So you want to buy or rent a home in Florida to avoid those pesky state taxes and endless winters? All I can say is, "Welcome. What took you so long"?
Let's start with the basics of how to accomplish this goal.
The IRS defines where you officially live (Domicile) as follows: "Your domicile is a permanent legal home that you intend to use for an indefinite or unlimited period, and to which, when absent, you intend to return". This can be a subjective concept so you will want to complete as many of the steps below as possible to bolster your case.
What if you are a Snowbird or own multiple vacation homes? A person can only declare residency in one place/Domicile no matter how many homes they own or rent.
Step 1. File a Florida Declaration of Domicile
A Florida "Declaration of Domicile" is a document that you file to declare that you are an official resident of Florida because you reside in, maintain a place of residence here as your permanent home. Each County has its own form.
You are confirming that your residence in the State of Florida constitutes your "predominant and principal" home.
The Florida Declaration of Domicile must be signed by you in front of a notary public or the deputy clerk of a Florida court. It must then be recorded in the public records of the Florida county where you reside.
Step 1: The Requirements For Filing Are Simple
Identification, if resident alien green card number must be placed on the form. For naturalized citizens, the certificate number must be on the form.
$10.00 recording fee
Additional $3.00 for a certified copy
A self-addressed stamped envelope must be provided in person or by mail.
The application must be notarized prior to submission to the County Recorder's Office.
The turnaround time should be approximately two weeks to receive it back after sending it to the recorders office.
Here are links to the most common Counties Declaration of Domicile Forms
If you drive or intend to drive, you must have a valid Florida driver's license. As an added bonus, it will provide evidence to the state you're trying to cut ties with that you've officially moved. As a new Florida resident, you must obtain a valid Florida driver license within 30 days of establishing residency, including but not limited to filing your Declaration of Domicile, to drive on Florida roads. Car insurance is expensive in Florida, so why risk getting a ticket?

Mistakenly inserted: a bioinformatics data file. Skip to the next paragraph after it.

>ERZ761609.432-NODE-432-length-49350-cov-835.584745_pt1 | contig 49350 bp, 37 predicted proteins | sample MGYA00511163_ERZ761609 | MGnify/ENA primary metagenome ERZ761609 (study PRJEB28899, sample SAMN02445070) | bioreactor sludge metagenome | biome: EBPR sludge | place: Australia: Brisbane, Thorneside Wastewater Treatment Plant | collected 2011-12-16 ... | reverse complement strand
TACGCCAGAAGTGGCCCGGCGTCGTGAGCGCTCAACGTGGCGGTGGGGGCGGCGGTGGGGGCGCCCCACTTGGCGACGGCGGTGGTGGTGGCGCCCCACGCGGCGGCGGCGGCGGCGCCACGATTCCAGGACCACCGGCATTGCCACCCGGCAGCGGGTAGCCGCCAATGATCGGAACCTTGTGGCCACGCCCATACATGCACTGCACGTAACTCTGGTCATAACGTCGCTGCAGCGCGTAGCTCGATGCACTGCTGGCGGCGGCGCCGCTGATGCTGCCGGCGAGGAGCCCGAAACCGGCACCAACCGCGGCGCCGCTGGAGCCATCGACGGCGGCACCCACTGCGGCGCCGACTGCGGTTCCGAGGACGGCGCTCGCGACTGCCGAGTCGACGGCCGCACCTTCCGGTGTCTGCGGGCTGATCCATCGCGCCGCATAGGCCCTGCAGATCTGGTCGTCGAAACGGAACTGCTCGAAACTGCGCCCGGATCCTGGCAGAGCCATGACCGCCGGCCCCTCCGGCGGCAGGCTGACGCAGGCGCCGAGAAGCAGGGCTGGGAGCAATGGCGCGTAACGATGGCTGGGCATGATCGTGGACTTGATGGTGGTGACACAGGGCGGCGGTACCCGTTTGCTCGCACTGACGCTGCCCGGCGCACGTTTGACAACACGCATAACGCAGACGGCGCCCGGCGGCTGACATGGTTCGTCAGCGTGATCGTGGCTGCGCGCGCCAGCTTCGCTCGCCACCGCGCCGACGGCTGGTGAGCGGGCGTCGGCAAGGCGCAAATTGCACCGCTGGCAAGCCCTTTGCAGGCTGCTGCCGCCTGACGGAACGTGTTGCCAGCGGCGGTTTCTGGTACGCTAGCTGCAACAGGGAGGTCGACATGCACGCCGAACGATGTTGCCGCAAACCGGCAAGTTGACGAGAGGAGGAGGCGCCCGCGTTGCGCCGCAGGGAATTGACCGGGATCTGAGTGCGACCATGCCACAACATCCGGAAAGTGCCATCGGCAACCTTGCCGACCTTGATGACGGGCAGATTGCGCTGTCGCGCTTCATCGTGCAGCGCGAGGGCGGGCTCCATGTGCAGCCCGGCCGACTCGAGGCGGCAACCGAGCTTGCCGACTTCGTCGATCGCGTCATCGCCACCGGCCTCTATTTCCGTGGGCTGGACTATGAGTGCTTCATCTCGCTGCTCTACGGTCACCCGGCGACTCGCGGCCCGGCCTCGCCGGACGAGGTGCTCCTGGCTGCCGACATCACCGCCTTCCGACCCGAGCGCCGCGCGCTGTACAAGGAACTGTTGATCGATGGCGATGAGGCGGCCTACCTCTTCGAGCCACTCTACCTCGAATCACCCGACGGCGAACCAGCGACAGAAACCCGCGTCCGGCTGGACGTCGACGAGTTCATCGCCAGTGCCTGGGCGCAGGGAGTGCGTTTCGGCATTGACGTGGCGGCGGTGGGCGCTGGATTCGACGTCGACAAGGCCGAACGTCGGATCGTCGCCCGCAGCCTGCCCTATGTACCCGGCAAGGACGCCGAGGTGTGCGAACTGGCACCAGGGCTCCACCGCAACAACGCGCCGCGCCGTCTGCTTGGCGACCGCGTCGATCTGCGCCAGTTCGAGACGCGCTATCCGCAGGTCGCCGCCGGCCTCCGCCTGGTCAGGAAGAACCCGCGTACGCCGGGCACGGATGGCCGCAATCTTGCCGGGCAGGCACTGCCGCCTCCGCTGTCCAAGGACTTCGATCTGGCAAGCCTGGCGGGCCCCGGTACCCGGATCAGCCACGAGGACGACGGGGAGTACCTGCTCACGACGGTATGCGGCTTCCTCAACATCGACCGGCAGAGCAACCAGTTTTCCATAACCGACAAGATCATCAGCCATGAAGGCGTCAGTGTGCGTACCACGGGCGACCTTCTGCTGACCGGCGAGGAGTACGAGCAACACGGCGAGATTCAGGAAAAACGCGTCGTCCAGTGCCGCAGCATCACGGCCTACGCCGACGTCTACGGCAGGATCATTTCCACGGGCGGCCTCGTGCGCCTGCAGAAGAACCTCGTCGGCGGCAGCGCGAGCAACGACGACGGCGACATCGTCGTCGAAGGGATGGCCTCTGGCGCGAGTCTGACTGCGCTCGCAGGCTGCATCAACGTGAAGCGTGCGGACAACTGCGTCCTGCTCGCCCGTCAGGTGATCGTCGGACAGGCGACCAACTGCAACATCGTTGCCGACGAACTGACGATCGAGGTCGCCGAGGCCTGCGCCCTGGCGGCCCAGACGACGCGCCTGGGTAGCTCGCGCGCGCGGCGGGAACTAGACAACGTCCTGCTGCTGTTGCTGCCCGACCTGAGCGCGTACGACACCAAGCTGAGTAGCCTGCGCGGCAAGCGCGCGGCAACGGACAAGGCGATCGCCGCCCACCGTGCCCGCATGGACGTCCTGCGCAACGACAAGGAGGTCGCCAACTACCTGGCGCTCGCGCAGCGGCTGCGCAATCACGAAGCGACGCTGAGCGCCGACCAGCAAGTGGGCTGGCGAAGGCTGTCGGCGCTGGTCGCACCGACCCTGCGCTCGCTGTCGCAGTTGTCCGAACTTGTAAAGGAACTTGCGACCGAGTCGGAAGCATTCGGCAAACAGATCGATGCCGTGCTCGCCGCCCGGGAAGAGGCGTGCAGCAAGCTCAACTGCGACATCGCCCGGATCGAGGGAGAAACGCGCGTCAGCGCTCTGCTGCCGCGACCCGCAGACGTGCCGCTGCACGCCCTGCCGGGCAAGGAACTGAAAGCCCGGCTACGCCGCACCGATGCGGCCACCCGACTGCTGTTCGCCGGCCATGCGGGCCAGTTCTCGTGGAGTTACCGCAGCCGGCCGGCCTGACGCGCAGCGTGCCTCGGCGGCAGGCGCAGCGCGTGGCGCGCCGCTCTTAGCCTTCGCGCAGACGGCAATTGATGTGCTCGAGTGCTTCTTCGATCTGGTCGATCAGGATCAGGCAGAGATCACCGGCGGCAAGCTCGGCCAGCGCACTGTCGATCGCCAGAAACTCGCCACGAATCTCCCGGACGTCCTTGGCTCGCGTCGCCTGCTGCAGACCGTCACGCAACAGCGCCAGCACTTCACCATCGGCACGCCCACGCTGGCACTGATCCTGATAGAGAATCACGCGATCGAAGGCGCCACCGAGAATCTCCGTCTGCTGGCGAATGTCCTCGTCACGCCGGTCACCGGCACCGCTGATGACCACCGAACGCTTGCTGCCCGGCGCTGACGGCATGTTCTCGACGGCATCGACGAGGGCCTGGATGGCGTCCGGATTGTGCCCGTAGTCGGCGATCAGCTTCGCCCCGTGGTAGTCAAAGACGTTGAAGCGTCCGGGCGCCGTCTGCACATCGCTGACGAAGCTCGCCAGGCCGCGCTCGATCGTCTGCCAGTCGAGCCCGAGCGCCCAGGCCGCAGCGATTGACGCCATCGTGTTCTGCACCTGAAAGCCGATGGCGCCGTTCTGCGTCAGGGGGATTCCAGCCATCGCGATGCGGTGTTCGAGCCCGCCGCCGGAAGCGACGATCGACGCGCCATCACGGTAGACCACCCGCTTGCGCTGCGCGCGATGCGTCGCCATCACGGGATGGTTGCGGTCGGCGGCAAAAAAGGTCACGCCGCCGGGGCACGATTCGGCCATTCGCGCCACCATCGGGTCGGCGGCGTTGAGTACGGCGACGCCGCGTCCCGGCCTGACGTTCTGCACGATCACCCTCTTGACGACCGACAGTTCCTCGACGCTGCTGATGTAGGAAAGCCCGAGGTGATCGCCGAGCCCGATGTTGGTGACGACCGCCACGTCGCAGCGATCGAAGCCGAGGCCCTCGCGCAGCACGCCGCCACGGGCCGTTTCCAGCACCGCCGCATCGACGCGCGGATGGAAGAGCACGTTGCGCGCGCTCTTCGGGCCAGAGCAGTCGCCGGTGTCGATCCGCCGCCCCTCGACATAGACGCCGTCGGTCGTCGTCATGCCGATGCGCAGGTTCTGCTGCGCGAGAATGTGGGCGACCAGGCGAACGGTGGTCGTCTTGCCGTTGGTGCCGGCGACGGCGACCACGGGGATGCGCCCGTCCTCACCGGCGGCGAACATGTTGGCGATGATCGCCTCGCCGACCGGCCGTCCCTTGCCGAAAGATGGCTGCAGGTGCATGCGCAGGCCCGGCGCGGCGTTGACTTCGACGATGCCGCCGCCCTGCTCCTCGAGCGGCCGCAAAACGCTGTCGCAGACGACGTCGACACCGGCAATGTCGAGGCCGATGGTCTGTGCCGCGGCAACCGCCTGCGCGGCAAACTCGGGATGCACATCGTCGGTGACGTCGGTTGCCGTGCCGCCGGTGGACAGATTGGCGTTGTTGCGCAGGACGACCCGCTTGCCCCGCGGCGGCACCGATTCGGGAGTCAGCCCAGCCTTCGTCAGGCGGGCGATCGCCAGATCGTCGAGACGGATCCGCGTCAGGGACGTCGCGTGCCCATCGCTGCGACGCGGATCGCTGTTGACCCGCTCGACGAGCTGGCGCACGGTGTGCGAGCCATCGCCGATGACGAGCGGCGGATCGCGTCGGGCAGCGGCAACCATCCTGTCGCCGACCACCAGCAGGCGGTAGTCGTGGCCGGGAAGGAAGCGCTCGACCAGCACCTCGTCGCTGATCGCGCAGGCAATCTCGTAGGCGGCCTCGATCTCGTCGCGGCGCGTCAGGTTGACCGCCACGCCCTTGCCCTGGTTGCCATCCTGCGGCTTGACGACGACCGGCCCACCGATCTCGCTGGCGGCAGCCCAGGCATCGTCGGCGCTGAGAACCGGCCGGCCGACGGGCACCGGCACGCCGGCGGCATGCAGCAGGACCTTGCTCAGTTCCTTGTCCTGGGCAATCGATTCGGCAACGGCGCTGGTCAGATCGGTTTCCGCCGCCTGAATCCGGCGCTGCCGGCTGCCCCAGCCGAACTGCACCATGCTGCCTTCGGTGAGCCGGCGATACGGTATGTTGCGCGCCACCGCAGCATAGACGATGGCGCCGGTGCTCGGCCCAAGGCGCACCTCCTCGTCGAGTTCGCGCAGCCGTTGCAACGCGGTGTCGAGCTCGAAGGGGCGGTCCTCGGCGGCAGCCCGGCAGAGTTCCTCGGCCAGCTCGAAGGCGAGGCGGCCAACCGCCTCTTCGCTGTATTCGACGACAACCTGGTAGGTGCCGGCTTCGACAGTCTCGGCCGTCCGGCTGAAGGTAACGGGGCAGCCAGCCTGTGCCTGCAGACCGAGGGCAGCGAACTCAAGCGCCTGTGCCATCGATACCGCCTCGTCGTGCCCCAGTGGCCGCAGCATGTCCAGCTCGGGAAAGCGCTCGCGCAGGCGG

If you don't drive, consider getting a Florida non-driver ID card instead.
What Do You Need to Bring?
You'll need proof of your Social Security number, and
two documents that show your Florida address.
Make sure you allow 2.5hrs -3 hrs for this process. Lines are really long due to the amount of people moving down to Florida daily. Going on a rainy day helps, as less people are out and about.
Step 3: Register Your Vehicles
You should also register your automobiles, golf carts, boats, motorcyles, etc that are located in Florida with the Department of Motor Vehicles. Florida requires that you take your vehicle to the DMV office for verification of the vehicle identification number. However, did you know you can register your vehicle from your home state? There are many ways to accomplish this task easily, including downloading a form and taking the car to your local Police station. Click Here for more details.
Take care of this while at the DMV getting your driver's license or ID card. They should provide you with a voter registration form at the same time. If not, ask for one. Registering is good, but actually voting is even better. Remember that voter registration books close 30 days before an election.
Step 5: Open Local Bank Accounts
Transfer at least one out-of-state account to a Florida banking institution. It's a good idea to do this with all your financial accounts, although some might be located in states you never lived in. This is OK. Just make sure those in your old state or states of residence are transferred.
Step 6: Notify the IRS, State Taxing Officials, and Social Security Administration.
File final income tax returns in any states where you're required to pay income taxes. Notify those state taxing officials of your move to Florida.
List your Florida address as your residence for federal income tax purposes, then file your return with the Internal Revenue Service Center in Charlotte, NC 28201.
Step 7: Buy and home! If you do, apply for a Homestead Exemption.
Apply for the Florida Homestead Exemption if you purchase a home rather than rent one. This will help to establish your domicile in Florida and it will also provide real estate tax benefits and asset protection.
The Florida Save Our Home Act provides that if you qualify for a homestead exemption, $50,000 of your assessed property value is exempt from taxation. If property taxes are imposed by a school district, the exemption is $25,000. And your property's assessed value is limited to 3% increases per year. This can provide huge saving to you when you buy your dream home.
Step 8: DON'T Forget to Update your Estate Plan!
Now that you're a Florida resident, Florida law will govern your estate planning documents. Florida also enacted a new power of attorney law in October 2011 that you'll want to be aware of. It's a bit different from power of attorney laws in other states, and Florida also has some quirky laws with regard to who can be your executor, and who you can and can't leave your primary homestead residence to. So it's important to use Florida professionals, such as attorneys, accountants, and financial advisors, to draft these updated documents whenever possible.
Remember, you don't have to do everything on the list, but the more you can bolster your case the better.
If your looking to get started renting, or buying a home, please reach out to me by calling 561-320-1474, or fill out the contact form.